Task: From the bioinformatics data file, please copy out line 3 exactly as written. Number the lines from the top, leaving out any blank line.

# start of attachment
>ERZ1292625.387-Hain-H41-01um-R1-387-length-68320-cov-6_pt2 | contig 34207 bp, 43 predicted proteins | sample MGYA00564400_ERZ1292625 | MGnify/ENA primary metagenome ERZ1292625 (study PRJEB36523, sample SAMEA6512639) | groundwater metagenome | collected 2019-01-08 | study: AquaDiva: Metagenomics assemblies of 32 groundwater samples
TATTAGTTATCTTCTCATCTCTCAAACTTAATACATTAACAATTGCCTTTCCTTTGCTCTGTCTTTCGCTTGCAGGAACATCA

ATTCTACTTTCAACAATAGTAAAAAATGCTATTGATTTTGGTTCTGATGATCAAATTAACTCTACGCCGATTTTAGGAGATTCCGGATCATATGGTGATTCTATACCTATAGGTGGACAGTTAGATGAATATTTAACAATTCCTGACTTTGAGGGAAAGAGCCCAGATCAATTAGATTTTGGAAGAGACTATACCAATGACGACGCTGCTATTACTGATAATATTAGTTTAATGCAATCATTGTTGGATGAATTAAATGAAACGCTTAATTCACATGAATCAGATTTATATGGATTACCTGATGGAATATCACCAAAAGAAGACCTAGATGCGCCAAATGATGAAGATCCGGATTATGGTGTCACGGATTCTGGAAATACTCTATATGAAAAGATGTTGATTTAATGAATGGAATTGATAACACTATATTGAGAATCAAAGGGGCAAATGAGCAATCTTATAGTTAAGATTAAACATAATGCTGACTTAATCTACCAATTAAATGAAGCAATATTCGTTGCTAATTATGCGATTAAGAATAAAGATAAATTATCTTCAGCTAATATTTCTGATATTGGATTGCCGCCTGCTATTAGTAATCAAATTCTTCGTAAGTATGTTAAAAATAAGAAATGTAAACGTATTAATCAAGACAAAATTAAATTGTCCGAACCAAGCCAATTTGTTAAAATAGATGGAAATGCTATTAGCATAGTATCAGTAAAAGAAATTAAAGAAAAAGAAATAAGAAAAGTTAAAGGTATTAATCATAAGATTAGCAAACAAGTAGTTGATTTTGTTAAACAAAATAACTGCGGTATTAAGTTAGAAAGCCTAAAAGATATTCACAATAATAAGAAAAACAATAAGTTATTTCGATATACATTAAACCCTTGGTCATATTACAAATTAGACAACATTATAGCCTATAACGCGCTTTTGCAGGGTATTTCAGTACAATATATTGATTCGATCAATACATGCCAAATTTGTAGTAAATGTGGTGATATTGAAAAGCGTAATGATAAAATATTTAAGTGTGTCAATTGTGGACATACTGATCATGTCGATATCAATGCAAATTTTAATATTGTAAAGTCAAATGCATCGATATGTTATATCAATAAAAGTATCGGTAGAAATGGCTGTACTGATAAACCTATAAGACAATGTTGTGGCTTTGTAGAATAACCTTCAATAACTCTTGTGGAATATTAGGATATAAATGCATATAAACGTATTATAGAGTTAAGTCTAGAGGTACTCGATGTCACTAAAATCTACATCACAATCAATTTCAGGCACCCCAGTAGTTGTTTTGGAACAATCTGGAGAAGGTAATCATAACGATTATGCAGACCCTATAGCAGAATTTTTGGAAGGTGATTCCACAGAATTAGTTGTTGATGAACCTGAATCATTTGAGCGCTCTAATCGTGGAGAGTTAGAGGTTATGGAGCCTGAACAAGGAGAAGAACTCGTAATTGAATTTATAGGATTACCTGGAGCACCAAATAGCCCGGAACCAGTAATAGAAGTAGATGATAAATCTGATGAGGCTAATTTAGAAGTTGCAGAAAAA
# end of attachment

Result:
ATTCTACTTTCAACAATAGTAAAAAATGCTATTGATTTTGGTTCTGATGATCAAATTAACTCTACGCCGATTTTAGGAGATTCCGGATCATATGGTGATTCTATACCTATAGGTGGACAGTTAGATGAATATTTAACAATTCCTGACTTTGAGGGAAAGAGCCCAGATCAATTAGATTTTGGAAGAGACTATACCAATGACGACGCTGCTATTACTGATAATATTAGTTTAATGCAATCATTGTTGGATGAATTAAATGAAACGCTTAATTCACATGAATCAGATTTATATGGATTACCTGATGGAATATCACCAAAAGAAGACCTAGATGCGCCAAATGATGAAGATCCGGATTATGGTGTCACGGATTCTGGAAATACTCTATATGAAAAGATGTTGATTTAATGAATGGAATTGATAACACTATATTGAGAATCAAAGGGGCAAATGAGCAATCTTATAGTTAAGATTAAACATAATGCTGACTTAATCTACCAATTAAATGAAGCAATATTCGTTGCTAATTATGCGATTAAGAATAAAGATAAATTATCTTCAGCTAATATTTCTGATATTGGATTGCCGCCTGCTATTAGTAATCAAATTCTTCGTAAGTATGTTAAAAATAAGAAATGTAAACGTATTAATCAAGACAAAATTAAATTGTCCGAACCAAGCCAATTTGTTAAAATAGATGGAAATGCTATTAGCATAGTATCAGTAAAAGAAATTAAAGAAAAAGAAATAAGAAAAGTTAAAGGTATTAATCATAAGATTAGCAAACAAGTAGTTGATTTTGTTAAACAAAATAACTGCGGTATTAAGTTAGAAAGCCTAAAAGATATTCACAATAATAAGAAAAACAATAAGTTATTTCGATATACATTAAACCCTTGGTCATATTACAAATTAGACAACATTATAGCCTATAACGCGCTTTTGCAGGGTATTTCAGTACAATATATTGATTCGATCAATACATGCCAAATTTGTAGTAAATGTGGTGATATTGAAAAGCGTAATGATAAAATATTTAAGTGTGTCAATTGTGGACATACTGATCATGTCGATATCAATGCAAATTTTAATATTGTAAAGTCAAATGCATCGATATGTTATATCAATAAAAGTATCGGTAGAAATGGCTGTACTGATAAACCTATAAGACAATGTTGTGGCTTTGTAGAATAACCTTCAATAACTCTTGTGGAATATTAGGATATAAATGCATATAAACGTATTATAGAGTTAAGTCTAGAGGTACTCGATGTCACTAAAATCTACATCACAATCAATTTCAGGCACCCCAGTAGTTGTTTTGGAACAATCTGGAGAAGGTAATCATAACGATTATGCAGACCCTATAGCAGAATTTTTGGAAGGTGATTCCACAGAATTAGTTGTTGATGAACCTGAATCATTTGAGCGCTCTAATCGTGGAGAGTTAGAGGTTATGGAGCCTGAACAAGGAGAAGAACTCGTAATTGAATTTATAGGATTACCTGGAGCACCAAATAGCCCGGAACCAGTAATAGAAGTAGATGATAAATCTGATGAGGCTAATTTAGAAGTTGCAGAAAAA